A Class Act in Redwood Valley.

It might seem that a winery which uses a name spoofing the use of long pompous words isn’t serious. When you learn that one of the winery’s owners was the prototype for the character Otter in the movie classic Animal House you might think the winery is quirky.

While both the wine name and the Animal House reference are true about Redwood Valley’s Cole Bailey Vineyards it’s doubtful you’ll find a couple more seriously committed to winemaking excellence. Bob Anderson and Jennifer Malloy are the producers of Sesquipedalian Bordeaux style red and crisp fruity sauvignon blanc. The dictionary says sesquipedalian refers to long and ponderous words. Cole Bailey on their website defines it as “a sophistical rhetorician inebriated with the exuberance of his own verbosity.” Sound like any wine reviewers you know?

“We wanted our wine not to be intimidating and snotty,” says Anderson. “Our silly label is intended to encourage people to learn about wine.”

“If you ask someone what is their favorite pasta sauce, there’s no hesitation in their reply,” adds Malloy. But, Malloy and Anderson have learned, many people are intimidated by a wine list or even choosing wine in a supermarket. A sidebar on their website lists what they call the “world’s worst wine words” and invites bloggers to join in with their own.

Both Malloy and Anderson are practicing attorneys to “help pay for the wine habit.” Their vineyard moniker comes from their 10-year-old son’s name Cole and a family name Bailey. Anderson is managing partner at Lanahan and Reilly the largest law firm in Santa Rosa, where they do corporate finance and securities, mergers and acquisitions and work with startup companies. Malloy, slim, tall, with shoulder length blond hair and wholesomely attractive, is general counsel to an education company.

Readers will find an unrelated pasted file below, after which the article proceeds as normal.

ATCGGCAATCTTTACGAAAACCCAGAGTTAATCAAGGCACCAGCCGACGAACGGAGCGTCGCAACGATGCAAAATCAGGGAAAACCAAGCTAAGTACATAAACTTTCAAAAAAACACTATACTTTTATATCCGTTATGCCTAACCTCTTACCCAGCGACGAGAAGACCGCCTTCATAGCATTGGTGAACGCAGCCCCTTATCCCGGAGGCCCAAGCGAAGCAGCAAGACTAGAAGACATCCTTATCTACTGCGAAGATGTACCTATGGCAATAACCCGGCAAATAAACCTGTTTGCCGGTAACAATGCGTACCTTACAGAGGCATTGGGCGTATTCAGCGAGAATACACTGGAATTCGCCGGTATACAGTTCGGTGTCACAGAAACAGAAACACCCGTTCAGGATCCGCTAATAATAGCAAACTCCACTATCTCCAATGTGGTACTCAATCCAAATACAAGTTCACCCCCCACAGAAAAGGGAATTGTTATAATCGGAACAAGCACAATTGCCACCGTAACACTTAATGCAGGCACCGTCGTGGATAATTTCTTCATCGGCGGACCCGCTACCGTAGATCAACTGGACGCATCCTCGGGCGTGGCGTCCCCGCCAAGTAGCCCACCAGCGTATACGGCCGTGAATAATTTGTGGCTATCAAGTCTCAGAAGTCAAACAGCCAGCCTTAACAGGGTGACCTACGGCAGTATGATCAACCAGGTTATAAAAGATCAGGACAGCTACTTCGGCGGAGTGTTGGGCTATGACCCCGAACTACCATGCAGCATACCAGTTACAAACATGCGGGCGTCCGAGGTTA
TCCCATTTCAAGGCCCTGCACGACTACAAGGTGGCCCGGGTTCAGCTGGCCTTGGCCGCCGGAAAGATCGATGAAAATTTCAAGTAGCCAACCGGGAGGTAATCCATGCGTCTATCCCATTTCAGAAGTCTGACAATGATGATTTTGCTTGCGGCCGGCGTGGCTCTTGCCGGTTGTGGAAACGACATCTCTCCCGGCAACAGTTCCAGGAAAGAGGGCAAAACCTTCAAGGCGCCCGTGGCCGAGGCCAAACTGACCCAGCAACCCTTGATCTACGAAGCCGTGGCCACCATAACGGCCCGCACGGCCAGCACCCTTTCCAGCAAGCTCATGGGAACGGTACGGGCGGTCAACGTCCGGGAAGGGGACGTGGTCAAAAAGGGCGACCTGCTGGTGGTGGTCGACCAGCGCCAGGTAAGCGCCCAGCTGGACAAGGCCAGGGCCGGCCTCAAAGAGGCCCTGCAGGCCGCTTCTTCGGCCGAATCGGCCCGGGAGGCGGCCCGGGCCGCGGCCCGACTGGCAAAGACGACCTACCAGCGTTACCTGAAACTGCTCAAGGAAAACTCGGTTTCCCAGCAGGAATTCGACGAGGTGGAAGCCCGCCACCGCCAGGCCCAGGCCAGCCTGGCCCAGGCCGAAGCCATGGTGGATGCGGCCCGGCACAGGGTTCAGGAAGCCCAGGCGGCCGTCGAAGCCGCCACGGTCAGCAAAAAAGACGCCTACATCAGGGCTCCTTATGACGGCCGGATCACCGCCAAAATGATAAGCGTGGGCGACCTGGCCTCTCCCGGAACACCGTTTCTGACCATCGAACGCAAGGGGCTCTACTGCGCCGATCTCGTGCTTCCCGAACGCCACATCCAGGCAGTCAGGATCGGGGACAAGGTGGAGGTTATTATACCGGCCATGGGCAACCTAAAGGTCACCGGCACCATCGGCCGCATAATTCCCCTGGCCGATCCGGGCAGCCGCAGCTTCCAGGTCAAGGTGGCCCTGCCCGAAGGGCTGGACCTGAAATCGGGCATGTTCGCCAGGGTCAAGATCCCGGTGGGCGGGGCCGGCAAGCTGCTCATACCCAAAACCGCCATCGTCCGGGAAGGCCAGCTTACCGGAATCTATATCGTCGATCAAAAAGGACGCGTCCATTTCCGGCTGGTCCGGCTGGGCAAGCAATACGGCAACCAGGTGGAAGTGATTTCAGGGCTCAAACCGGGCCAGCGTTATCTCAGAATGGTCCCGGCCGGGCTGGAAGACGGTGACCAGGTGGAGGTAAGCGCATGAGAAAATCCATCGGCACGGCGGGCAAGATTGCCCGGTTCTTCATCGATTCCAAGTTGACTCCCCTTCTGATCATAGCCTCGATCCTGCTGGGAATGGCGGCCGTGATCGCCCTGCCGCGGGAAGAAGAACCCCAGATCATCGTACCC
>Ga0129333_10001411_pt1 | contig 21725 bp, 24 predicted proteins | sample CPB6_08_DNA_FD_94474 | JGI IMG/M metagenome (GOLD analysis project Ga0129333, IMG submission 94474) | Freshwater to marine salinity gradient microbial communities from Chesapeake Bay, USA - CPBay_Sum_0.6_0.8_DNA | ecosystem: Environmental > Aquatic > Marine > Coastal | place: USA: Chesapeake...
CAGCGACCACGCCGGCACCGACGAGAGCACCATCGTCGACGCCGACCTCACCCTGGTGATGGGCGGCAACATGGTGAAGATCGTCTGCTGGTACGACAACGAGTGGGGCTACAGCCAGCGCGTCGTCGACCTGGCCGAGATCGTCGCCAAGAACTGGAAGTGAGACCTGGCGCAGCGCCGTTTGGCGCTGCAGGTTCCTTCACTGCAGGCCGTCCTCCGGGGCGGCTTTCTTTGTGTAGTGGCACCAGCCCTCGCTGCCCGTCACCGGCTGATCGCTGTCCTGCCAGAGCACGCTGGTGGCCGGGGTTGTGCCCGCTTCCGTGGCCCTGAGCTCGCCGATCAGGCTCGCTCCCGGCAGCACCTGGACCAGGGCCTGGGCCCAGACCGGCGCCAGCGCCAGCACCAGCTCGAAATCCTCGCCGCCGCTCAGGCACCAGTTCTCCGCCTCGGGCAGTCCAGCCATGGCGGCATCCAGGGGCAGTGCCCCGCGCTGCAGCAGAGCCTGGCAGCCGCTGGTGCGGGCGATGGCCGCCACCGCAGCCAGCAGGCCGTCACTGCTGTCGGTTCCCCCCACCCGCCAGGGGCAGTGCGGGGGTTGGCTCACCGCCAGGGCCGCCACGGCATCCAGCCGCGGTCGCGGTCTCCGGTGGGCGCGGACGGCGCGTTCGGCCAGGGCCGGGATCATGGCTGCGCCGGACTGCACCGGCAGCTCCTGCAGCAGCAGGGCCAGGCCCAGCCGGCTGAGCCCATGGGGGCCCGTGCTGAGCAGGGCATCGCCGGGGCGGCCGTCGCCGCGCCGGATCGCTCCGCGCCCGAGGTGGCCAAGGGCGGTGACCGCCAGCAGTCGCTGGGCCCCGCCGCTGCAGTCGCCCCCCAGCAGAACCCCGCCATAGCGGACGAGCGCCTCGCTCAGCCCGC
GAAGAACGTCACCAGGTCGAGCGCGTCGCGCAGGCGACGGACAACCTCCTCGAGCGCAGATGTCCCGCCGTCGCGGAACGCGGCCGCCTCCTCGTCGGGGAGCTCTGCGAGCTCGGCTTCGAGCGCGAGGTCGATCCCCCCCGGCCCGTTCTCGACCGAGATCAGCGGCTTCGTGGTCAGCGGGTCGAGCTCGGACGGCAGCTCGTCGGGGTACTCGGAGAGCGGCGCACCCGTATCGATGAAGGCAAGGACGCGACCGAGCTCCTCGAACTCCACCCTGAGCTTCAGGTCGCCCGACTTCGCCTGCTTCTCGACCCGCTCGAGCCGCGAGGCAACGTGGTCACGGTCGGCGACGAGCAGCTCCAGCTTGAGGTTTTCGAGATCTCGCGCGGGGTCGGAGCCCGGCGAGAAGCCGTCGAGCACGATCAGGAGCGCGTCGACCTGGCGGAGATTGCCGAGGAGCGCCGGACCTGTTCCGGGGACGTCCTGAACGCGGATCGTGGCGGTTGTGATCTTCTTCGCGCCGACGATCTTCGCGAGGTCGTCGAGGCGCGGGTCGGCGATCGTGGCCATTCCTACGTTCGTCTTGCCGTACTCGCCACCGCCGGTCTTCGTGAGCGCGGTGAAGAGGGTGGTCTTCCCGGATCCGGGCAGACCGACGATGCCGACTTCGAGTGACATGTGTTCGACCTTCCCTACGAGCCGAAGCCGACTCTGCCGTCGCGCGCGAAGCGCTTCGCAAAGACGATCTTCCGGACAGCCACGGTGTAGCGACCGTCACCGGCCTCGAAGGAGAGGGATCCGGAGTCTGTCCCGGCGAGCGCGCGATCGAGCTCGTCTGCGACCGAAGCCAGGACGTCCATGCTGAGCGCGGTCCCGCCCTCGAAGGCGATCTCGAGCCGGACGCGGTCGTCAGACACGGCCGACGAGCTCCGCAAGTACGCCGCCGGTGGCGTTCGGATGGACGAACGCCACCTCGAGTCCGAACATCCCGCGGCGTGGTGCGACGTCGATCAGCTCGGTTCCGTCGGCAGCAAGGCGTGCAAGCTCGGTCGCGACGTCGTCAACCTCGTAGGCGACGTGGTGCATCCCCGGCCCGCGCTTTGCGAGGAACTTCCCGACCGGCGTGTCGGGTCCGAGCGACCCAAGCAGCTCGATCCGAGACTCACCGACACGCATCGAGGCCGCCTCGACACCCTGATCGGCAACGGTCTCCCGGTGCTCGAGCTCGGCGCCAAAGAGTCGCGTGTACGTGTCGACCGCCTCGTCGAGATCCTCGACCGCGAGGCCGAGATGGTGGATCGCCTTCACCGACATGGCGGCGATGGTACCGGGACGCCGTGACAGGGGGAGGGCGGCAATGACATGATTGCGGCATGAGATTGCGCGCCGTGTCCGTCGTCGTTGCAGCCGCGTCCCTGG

Anderson went to Dartmouth College with Chris Miller, who wrote the screenplay for the movie Animal House in 19xx. “The reason the movie is still popular today is that it reminds everyone of their college experience,” says Anderson, who was known as “Otter” in his fraternity. He adds that Miller was two years younger and looked up to Anderson, who admittedly “had fun and did crazy things.” It was an all male school and they had to take to the highway to visit the girls’ schools. Miller eventually went to work writing a column called “Tales from Adelphia House” at the National Lampoon. The National Lampoon editor watched a national cult develop over this column and said you have to do a movie. And he did.

Animal House became a hit. Anderson meanwhile became an attorney. In the early 1980s he bought a vineyard in Lake County and joined the group that started Mount Konocti Winery. He explains that as a farmer who wanted to be paid for the grapes he was growing, being part of a winery helped solidify that goal. In 1983 John Parducci and his brother bought into Mt. Konocti and helped with marketing, adding more assurance that the wine would be sold and the grape growers would be paid. And then Jess Jackson started a winery down the road and Lake County wines were discovered.